Industrial output was unexpectedly flat in January, but the second straight month of gains in manufacturing pointed to underlying strength in the economy.

Industrial production in January was held down by steep declines in mining and utilities, the Federal Reserve said on Wednesday.

Economists polled by Reuters had expected output to rise 0.7 percent. But upward revisions to December's industrial output to show a solid 1.0 percent increase instead of a 0.4 percent gain, took the sting out of the report.

Some encouragement can be taken from the sharp upward revision to the performance in December, which underscores the turnaround in U.S. economic fortunes in recent months, said Millan Mulraine, senior macro strategist at TD Securities in New York.

Data so far suggest the economy got off to a firmer start in 2012, even though overall retail sales in January missed expectations.

Last month, manufacturing advanced 0.7 percent after increasing by an upwardly revised 1.5 percent in December. That was previously reported as a 0.9 percent gain.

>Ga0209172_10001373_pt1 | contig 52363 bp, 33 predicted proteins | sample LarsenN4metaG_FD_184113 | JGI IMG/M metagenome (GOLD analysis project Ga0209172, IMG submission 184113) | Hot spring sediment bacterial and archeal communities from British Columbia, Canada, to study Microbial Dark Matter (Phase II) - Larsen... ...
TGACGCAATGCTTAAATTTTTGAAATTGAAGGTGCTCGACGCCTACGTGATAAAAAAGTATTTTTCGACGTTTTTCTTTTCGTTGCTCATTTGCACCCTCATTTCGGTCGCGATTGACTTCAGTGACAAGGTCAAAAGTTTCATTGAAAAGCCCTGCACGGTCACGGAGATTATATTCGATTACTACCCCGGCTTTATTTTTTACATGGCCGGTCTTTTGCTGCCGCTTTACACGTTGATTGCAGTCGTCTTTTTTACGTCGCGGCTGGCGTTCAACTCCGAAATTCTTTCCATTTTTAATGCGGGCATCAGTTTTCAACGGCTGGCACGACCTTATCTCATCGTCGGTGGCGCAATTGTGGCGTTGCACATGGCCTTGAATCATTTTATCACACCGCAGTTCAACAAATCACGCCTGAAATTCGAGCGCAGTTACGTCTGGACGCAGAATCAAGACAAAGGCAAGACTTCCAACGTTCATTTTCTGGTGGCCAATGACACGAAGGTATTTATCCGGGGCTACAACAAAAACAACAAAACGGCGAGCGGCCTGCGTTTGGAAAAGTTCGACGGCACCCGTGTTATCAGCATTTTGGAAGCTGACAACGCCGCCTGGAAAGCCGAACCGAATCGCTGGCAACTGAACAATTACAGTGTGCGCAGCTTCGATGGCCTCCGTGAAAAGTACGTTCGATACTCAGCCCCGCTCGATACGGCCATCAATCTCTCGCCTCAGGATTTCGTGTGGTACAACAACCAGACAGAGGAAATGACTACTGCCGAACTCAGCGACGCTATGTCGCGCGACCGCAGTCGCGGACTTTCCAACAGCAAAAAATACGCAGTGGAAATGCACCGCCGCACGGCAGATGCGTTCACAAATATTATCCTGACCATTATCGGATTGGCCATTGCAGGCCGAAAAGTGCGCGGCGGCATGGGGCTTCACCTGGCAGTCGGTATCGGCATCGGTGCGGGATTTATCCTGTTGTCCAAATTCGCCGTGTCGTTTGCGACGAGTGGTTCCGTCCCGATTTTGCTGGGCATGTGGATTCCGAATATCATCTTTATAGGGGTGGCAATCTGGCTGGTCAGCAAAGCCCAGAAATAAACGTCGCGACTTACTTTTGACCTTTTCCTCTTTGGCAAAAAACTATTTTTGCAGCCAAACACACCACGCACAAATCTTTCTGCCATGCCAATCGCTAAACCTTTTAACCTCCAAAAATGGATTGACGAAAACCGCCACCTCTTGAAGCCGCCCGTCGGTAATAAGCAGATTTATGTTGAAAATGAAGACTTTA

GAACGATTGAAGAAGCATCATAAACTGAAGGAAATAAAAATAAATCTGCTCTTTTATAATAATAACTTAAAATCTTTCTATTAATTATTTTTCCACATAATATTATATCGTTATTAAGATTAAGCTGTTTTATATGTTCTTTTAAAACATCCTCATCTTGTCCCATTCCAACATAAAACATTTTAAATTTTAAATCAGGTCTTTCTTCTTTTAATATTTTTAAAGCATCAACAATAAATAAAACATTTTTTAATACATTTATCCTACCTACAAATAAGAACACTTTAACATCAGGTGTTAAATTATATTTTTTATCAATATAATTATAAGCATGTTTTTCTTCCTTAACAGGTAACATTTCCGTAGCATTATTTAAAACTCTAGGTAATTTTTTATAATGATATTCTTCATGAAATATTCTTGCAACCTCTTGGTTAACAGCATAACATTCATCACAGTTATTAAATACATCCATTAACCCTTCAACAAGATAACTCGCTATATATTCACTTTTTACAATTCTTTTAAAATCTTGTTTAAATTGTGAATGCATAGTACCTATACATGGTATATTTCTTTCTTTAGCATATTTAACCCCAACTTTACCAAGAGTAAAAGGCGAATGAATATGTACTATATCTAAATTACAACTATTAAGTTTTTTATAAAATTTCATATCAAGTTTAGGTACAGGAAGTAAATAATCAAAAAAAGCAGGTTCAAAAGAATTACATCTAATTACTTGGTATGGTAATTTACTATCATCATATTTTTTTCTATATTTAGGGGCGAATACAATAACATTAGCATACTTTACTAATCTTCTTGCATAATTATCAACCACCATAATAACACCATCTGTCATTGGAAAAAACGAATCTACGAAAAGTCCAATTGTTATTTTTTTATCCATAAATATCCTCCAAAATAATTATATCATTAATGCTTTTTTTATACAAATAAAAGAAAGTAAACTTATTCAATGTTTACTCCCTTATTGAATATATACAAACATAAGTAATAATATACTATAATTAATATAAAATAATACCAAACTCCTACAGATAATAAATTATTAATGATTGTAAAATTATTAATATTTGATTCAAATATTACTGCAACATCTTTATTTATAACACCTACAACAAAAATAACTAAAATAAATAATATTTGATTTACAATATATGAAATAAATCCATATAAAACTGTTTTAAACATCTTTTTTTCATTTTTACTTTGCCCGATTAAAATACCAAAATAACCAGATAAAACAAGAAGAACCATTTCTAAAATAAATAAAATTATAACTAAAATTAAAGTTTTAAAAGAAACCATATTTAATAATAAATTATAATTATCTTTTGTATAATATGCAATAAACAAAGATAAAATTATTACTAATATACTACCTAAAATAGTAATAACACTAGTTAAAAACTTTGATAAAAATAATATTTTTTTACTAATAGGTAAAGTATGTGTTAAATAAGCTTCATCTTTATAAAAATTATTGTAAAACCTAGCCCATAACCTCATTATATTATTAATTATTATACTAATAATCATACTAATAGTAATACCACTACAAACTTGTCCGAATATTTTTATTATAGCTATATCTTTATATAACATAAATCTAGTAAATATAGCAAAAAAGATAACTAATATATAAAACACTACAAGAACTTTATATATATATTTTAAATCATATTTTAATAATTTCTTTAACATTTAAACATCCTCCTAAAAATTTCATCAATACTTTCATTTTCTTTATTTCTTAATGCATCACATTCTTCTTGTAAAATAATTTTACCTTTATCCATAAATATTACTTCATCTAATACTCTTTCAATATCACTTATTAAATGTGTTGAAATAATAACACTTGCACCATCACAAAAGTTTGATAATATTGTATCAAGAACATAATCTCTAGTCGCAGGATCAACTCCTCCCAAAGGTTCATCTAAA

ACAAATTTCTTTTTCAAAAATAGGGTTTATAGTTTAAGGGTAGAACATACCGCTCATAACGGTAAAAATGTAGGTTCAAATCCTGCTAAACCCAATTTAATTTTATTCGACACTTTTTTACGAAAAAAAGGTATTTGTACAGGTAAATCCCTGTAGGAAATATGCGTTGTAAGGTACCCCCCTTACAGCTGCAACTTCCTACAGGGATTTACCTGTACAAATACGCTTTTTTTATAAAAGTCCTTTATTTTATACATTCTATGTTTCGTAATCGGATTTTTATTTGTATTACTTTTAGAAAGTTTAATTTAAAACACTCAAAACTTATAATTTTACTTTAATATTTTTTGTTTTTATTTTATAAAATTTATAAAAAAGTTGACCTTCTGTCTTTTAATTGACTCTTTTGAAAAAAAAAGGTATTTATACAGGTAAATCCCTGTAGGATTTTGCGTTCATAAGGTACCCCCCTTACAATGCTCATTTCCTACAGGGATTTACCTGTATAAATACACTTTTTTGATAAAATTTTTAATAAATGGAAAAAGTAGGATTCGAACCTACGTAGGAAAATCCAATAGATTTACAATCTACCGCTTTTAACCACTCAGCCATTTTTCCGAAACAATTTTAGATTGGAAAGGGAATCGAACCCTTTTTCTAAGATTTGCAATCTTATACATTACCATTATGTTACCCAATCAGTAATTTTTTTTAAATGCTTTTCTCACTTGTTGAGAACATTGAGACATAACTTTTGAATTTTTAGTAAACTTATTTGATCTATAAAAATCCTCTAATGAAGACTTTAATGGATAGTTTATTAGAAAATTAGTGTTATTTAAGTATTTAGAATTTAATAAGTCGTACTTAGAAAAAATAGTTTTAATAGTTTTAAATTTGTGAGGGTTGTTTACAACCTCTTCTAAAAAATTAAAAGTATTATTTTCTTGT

Manufacturing was buoyed by motor vehicle production, which jumped 6.8 percent after increasing 3.8 percent in December.

Unseasonably warm winter weather caused utilities output to plunge 2.5 percent after a 2.4 percent decline the prior month. Mining production fell 1.8 percent after rising 0.9 percent.

Manufacturing remains the main pillar of the economy, although it only accounts for about 12 percent of gross domestic product and 11 percent of nonfarm payrolls.

A report from the New York Federal Reserve showed a gauge of factory activity in New York state rose to its highest level in more than 1-1/2 years in February.

But slowing new orders and further declines in unfilled orders suggested activity in that region could be close to peaking. There was a rise in shipments and companies increased hours for existing workers.

In the industrial production report, capacity utilization, a measure of how fully firms are using their resources, fell to 78.5 percent from 78.6 percent the prior month. That was 1.8 percentage points below the 1972-to-2011 average.

Analysts were expecting capacity use at 78.6 percent. Capacity use in manufacturing rose to 77.0 percent, the highest since April 2008.

Officials at the Fed tend to look at utilization measures as a signal of how much slack remains in the economy - how far growth has room to run before it becomes inflationary.

(Reporting By Lucia Mutikani; Editing by Neil Stempleman)